No.1 was built in 1951 as works number 7683 and delivered to Meaford Power Station where it shunted coal wagons. Built by Robert Stephenson & Hawthorns in Newcastle, No.1 was one of several delivered around the country to haul heavy loads at slow speeds. During its time at Meaford, the loco would have been used to move coal from mainline sidings into the power station. Similar locos could be seen working in Ashington, Backworth and Consett. Before arriving at the railway, No.1 was overhauled at Bury on the East Lancashire Railway and moved back to Tyne and Wear in 1996. The loco carries the name ‘Ted Garrett’ and is currently on display in the museum until funds are available for repairs to the loco’s firebox.
George Stephenson was appointed as engine-wright at Killingworth colliery in 1812 and immediately set about improving the haulage of coal from the mine with stationary steam engines. He had taken an interest in some of Blenkinsop’s and Blackett’s work at Wylam colliery and in 1814 he persuaded the managers of the Killingworth colliery to experiment with a travelling engine… He designed a series of locomotives between 1814 and 1816 including Blutcher and Billy. Blutcher was even capable of hauling 30 tons at speeds of up to 4mph. Billy worked at Killingworth colliery until 1881 when it was presented to the City of Newcastle. Billy is the third oldest steam locomotive in the world and is displayed on a short stretch of track in the museum.
Ashington No.5 was built in 1939 by Peckett & Sons in Bristol for the Ashington Coal Company. In the same year No.5 and her sister locomotive, No.6, were delivered to Ashington where they spent most of their working lives. At the time, Ashington Coal Company operated one of Britain’s largest colliery railway systems. When steam locos were eventually replaced by diesels she was sold by the NCB to North Norfolk Railway in 1969. The Peckett arrived at North Tyneside in 1991 in a ‘mustard brown’ livery. After arriving at the railway, Ashington No.5 was painted into the Peckett green- the livery she carried when delivered to Ashington Coal Company. No.5 was named ‘Jackie Milburn’ during her time at Stephenson Railway Museum. After full overhaul the locomotive returned to traffic in 2010 and regularly hauls the passenger service at the railway.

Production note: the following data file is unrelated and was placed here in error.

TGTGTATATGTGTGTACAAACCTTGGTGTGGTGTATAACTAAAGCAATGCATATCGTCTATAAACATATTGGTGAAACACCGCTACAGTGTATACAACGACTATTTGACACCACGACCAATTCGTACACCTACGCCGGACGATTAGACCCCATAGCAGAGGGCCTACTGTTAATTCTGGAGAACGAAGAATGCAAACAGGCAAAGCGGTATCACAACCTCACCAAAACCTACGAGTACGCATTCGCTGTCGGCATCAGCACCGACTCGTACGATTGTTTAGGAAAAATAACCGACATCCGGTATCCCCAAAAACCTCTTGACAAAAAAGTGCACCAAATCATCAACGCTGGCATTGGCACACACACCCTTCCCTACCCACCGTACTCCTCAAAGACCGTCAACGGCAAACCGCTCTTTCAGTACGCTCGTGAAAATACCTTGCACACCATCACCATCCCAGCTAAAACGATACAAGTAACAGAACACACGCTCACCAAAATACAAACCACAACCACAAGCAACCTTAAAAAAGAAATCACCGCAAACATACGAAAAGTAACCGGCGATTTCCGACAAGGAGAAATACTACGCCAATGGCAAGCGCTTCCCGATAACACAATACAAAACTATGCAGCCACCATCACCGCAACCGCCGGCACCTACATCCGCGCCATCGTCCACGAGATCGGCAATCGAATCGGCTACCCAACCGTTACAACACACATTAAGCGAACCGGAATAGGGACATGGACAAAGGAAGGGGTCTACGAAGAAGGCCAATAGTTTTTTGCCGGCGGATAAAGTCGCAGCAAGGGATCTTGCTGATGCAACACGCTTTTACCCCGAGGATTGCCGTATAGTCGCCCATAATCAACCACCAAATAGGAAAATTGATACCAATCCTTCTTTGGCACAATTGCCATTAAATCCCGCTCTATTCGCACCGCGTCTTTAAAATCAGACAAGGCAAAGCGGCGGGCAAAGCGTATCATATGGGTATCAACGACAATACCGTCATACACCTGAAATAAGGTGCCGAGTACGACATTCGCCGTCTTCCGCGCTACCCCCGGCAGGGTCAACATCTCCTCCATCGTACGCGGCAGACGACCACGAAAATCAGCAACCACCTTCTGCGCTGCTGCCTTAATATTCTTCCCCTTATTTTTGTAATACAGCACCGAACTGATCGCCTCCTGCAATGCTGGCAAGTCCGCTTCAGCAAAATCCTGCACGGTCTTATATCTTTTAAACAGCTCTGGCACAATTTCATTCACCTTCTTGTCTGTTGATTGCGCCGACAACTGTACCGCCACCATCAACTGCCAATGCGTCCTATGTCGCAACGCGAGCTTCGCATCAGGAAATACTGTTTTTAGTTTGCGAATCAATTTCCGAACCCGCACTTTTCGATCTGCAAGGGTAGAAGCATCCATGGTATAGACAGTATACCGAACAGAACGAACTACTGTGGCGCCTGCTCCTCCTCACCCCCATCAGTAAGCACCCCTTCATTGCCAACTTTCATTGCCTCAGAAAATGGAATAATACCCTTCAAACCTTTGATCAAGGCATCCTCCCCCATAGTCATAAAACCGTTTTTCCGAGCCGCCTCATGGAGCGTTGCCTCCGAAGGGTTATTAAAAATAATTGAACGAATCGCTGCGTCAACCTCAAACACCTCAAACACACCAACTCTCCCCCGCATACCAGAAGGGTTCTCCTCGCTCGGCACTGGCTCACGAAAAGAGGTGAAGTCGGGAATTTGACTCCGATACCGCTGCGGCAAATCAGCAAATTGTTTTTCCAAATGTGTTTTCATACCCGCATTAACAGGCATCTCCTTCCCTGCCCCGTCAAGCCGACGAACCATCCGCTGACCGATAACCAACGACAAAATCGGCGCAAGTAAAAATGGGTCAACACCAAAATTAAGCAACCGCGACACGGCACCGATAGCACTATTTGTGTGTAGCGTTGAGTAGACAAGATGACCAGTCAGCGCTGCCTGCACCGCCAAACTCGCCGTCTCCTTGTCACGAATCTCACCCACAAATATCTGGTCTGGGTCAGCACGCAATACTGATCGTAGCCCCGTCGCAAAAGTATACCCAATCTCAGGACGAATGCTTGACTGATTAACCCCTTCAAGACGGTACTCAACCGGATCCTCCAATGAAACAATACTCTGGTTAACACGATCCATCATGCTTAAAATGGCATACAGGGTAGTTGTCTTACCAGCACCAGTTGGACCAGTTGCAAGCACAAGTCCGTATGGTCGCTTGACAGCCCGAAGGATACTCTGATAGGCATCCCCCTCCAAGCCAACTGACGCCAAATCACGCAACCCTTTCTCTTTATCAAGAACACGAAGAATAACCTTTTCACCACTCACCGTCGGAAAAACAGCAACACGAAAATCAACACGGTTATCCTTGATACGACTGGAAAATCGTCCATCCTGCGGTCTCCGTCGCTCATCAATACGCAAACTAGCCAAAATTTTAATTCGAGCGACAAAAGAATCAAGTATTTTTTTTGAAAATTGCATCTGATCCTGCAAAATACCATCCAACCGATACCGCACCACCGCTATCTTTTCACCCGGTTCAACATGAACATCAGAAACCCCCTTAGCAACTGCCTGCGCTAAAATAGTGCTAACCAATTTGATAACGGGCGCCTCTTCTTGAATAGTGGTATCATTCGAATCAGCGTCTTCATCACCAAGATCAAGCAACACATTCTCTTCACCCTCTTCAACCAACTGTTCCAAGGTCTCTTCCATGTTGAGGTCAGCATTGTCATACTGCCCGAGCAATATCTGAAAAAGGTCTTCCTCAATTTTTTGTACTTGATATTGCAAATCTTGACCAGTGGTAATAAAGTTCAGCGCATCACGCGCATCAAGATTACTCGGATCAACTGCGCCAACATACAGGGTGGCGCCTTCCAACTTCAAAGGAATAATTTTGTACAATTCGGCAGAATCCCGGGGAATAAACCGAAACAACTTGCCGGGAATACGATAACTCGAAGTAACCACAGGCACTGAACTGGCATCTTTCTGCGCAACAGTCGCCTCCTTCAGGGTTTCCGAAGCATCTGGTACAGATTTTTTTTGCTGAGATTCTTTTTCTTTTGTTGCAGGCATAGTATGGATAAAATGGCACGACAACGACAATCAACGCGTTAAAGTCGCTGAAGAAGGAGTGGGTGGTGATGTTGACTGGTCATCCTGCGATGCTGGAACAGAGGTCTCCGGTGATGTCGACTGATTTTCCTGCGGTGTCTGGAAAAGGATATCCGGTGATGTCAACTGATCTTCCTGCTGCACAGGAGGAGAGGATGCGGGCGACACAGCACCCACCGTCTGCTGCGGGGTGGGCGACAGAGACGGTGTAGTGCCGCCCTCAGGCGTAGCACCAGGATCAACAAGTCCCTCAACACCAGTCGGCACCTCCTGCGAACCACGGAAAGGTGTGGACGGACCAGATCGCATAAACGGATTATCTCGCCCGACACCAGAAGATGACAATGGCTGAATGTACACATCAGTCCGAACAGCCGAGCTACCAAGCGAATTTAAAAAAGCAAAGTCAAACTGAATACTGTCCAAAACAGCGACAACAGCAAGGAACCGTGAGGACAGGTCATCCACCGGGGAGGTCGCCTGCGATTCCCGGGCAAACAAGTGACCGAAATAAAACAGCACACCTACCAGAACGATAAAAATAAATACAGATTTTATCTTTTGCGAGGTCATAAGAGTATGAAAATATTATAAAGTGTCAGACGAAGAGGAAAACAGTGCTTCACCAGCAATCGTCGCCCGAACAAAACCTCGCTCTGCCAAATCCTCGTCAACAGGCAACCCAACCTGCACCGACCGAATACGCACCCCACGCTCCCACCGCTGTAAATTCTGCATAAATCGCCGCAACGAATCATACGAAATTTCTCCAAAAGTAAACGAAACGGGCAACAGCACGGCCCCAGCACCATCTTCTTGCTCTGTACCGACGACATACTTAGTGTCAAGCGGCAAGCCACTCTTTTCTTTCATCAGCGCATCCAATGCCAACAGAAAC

A.No.5 was built in 1883 by Kitson & Co. Leeds for the Consett Iron & Steel Company. It was built to the long boiler design- developed by Robert Stephenson to increase steam production. Whilst having a longer boiler, Stephenson gave the loco a short wheelbase by keeping the firebox behind the third axle. The shorter wheelbase was necessary as the loco had to negotiate tight curves whilst working at Consett. She worked up until 1972 at Derwenthaugh Coke Works before being moved to Beamish Museum and then to the Monkwearmouth Station Museum in Sunderland. Here, the Monkwearmouth Station Museum Association (later NTSRA) was established and they began restoring the loco in very basic conditions. After the move to Middle Engine Lane, she returned to steam in 1986 and has been used frequently on trains since then acting mainly as a standby locomotive.
We might not have overhead wires at North Tyneside Steam Railway, but visitors can still experience the sights and sounds of a Harton electric locomotive on special event days throughout the year. E4 was built by Seimens for the Harton coal system in 1912. Similar locomotives, such as E9 and E2, can be seen at other railways in the North East. After a successful lottery bid and sponsorship from the local Seimens Microchip Company, the locomotive was restored to working order and can be seen shunting around the yard on selected days throughout the year. Despite being built to receive power from an overhead supply, the locomotive now runs on batteries stored in the wagon that is permanently coupled behind it.
People who often visited Newcastle Central Station around the 1970s might recognise D2078. The railway’s 03 diesel shunter was based at Gateshead depot as 03078 and could often be seen shunting several carriages around the station. The loco hauls passenger trains a few times every year- playing a big role in the ‘Diesel Days’. D2078 is currently sporting a similar livery to 401 and carries the North Tyneside Council crest on either side.
Nearly 1000 diesel 08 locomotives were built between 1952 and 1962 and are a common sight on the mainline and on heritage railways around the country because of their diverse capabilities. 08915 has worked at Longsight and Allerton depots before arriving at the railway in 2010. Our Class 08 provides a reliable standby locomotive in all seasons and is currently under-going cosmetic restoration to BR Blue.